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accordion fingerling potatoes

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Every once in a while a side dish will steal the show. I first had these fingerling potatoes at a friend’s pool-side picnic and all of the guests found the dish to be a fun way to serve up spuds. Easy to prepare, these accordion-cut potatoes are a conversation-starter and remain memorable even while you’re clearing plates from the table. Adapted from Food & Wine magazine, here’s the recipe:

accordion fingerling potatoes
1 pound washed fingerling potatoes
1/4 cup extra virgin olive oil
2-3 garlic cloves, minced
Kosher salt or rock salt to taste
Fresh ground black pepper to taste
1-2 tablespoons fresh chopped parsley for garnish

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Note: Try different seasoning options such as adding smoked paprika to the mix. Another option, in place of the parsley, add fresh chopped dill or rosemary to the olive oil and garlic mixture before tossing with the potatoes and placing in the oven.

Preheat the oven to 400°. In a small bowl, whisk the olive oil with the minced garlic and add seasoning. Wash the fingerling potatoes (keeping the skins on) then pat dry. Using a sharp paring knife, cut slits into each potato at intervals but be sure not to slice all the way through to the bottom. Toss the pototoes in the olive oil seasoning before placing on a baking sheet. Season with additional salt and pepper. Roast the potatoes with the cut sides up for roughly 35-40 minutes until golden and crisp. Transfer the potatoes to a platter, garnish before serving.

If you’ve ever wondered why potatoes are called spuds, a quick read shares some insight. And Bon Appétit shares the etymology of the word “potato” in their Eat Your Words section.

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watermelon radish and arugula salad

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Pale green or creamy white on the exterior, when sliced open watermelon radishes display an intense magenta rose color inside. The striations found along the outer rim give it a psychedelic tie-dye appeal, perfect for decorating any plate. Though visually striking, these radishes are mild in taste, just a hint peppery with a crisp flesh. This heirloom Chinese Daikon radish variety can be sliced thin with a mandoline to be used in salads, or be braised in a pot or roasted in the oven, prepared and served as you would other root vegetables. Relatively easy to source, the watermelon radish can be found at the market year-round.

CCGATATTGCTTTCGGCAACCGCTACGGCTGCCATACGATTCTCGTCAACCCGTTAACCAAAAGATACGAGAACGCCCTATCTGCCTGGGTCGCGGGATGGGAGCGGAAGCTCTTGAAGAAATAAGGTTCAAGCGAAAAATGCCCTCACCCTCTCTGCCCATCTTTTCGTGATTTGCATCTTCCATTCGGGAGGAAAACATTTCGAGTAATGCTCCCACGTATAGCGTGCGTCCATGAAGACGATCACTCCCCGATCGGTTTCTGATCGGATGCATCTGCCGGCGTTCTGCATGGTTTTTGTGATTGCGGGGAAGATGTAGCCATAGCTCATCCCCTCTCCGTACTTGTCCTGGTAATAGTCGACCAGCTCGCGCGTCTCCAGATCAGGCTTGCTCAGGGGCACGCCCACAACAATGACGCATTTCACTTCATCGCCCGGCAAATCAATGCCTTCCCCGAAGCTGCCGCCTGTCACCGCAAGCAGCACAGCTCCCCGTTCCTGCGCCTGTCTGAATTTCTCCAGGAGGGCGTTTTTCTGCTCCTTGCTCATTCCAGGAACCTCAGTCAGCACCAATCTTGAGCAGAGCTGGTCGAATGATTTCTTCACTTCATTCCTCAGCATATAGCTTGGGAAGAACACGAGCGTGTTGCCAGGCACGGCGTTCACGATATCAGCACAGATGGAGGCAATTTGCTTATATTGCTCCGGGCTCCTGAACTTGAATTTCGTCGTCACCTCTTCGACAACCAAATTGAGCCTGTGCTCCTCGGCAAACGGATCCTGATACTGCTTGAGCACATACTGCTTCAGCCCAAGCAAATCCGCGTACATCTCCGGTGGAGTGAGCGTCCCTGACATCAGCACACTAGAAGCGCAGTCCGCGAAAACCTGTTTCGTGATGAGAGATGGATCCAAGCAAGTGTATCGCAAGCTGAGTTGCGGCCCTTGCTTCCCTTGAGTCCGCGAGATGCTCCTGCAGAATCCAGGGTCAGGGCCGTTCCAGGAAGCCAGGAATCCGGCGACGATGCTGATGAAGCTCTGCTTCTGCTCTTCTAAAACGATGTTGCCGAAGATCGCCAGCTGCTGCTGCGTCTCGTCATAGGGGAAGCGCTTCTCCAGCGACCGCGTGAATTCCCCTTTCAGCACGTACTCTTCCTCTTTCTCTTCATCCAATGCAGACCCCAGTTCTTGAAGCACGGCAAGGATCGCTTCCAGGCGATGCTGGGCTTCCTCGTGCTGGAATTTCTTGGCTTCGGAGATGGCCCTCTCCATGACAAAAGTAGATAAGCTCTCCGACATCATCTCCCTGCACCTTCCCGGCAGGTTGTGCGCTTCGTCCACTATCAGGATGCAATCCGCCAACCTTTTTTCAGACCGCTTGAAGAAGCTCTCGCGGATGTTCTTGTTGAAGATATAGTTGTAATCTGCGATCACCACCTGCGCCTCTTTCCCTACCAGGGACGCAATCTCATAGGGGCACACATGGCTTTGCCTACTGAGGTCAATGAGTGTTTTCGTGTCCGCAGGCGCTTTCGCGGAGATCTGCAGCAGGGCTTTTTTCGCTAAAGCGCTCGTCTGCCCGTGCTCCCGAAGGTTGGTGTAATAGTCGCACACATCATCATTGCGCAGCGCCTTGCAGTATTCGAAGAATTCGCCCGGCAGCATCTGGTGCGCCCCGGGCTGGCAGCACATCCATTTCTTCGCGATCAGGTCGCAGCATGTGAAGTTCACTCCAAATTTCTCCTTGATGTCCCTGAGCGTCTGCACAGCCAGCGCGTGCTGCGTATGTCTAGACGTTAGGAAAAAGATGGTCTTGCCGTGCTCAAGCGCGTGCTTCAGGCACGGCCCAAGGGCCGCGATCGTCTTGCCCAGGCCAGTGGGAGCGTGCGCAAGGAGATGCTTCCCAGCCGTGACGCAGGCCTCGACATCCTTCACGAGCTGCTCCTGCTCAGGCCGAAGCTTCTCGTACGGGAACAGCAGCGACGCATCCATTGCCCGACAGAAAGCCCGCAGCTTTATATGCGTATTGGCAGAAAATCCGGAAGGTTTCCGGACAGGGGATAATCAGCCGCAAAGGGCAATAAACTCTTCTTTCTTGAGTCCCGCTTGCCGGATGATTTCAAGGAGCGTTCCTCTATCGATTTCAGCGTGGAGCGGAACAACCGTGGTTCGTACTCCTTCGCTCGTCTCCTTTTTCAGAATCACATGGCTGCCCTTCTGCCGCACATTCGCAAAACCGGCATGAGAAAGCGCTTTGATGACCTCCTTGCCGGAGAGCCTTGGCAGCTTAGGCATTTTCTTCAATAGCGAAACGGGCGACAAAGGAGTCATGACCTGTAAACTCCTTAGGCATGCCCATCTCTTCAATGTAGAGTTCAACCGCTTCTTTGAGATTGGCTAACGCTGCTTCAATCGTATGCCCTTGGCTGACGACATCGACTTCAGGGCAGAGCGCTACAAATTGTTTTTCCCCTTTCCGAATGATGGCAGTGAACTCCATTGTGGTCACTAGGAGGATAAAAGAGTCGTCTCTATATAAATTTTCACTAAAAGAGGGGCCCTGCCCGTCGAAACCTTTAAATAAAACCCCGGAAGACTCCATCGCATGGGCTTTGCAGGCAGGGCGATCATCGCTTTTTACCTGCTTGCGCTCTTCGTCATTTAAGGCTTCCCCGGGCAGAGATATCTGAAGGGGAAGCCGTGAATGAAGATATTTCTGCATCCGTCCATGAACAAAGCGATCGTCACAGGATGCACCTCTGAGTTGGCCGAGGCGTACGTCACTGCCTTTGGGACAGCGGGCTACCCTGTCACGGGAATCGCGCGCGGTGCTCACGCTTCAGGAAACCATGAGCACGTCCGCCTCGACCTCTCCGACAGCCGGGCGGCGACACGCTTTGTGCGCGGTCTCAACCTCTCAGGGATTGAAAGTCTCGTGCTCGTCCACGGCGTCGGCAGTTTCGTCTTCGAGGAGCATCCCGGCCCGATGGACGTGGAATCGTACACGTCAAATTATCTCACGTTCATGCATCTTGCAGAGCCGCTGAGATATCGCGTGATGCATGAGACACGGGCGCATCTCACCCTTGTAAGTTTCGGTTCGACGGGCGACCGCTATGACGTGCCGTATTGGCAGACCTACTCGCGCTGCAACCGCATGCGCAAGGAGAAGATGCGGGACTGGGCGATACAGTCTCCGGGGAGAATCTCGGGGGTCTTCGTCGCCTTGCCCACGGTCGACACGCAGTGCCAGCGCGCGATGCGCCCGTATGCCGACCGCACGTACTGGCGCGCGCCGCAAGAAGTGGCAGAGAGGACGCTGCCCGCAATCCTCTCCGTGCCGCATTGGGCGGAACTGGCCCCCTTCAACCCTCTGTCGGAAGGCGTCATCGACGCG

This recipe is adapted from Michael Natkin’s herbivoracious cookbook and blog. Using seasonal ingredients, I omitted pomegranate seeds, swapped watercress for arugula and mixed greens, and opted for a creamy sheep’s feta cheese from Israel in place of the Parmigiano-Reggiano noted in the original mix. Easy to prepare, it’s a mild but beautiful salad that will perk up the table.

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watermelon radish and arugula salad
1 large watermelon radish, thinly sliced
4 ounces arugula (with optional mixed greens)
4 ripe figs, halved
1/2 cup toasted walnut halves
1/4 cup feta cheese, crumbled or cubed
1 lemon
Extra-virgin olive oil
Flaky sea salt
Fresh ground black pepper

Serves four

Toss the watermelon radish in a bit of olive oil and a squeeze of lemon. I recommend using California Olive Ranch Miller’s Blend which is slightly peppery in taste and will enhance the dish. Arrange the radish slices on each individual plate, or use a large tray and serve family-style. Next, toss the arugula with olive oil and the remaining lemon juice, then place a handful of the seasoned greens on top of the radish slices. Add the figs, toasted walnut halves and feta cheese to the plate. Sprinkle with coarse sea salt and a bit of fresh ground black pepper, then serve immediately. Grab a fork and enjoy!

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petals for breakfast

“The earth laughs in flowers.” -Ralph Waldo Emerson
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A beautiful way to turn simple toast into something special- top it with petals. Edible flowers are a common ingredient or addition to dishes in Northern California, but the idea to add flowers to my toast stems from a whimsical meal made by fellow food-blogging friend Sarah Melamed of Food Bridge who is across the globe in Israel. No doubt, a bouquet of petals scattered on the plate will turn any bite it into edible art.

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Flowers on Toast
To impress a guest or even for your own repose:
Start with hearty bread. Here, Tartine Bakery’s walnut loaf sliced relatively thin for toast.
Select your favorite cheese. I used labneh, but a cream cheese, creamy goat cheese, triple-cream – any spreadable soft white cheese will do.
Add seasoning. To the labneh I mixed in a bit of finely chopped parsley and garlic along with a spritz of lemon and salt before slathering it on my toast.
Top your bread with edible petals. Pansies added color to my plate. Mustard flowers, white wild radish flowers, roses, yellow arugula flowers – check your market for local flowers that are in season.

Flowers have been part of our meals since antiquity. For a detailed list of edible flowers and its culinary history see:
Edible Flowers
Harvesting Edible Wildflowers
The History of Edible Flowers
A Feast of Flowers – An Epicure’s Guide to Edible Flowers
Recipes and tips for growing, cooking, and eating flowers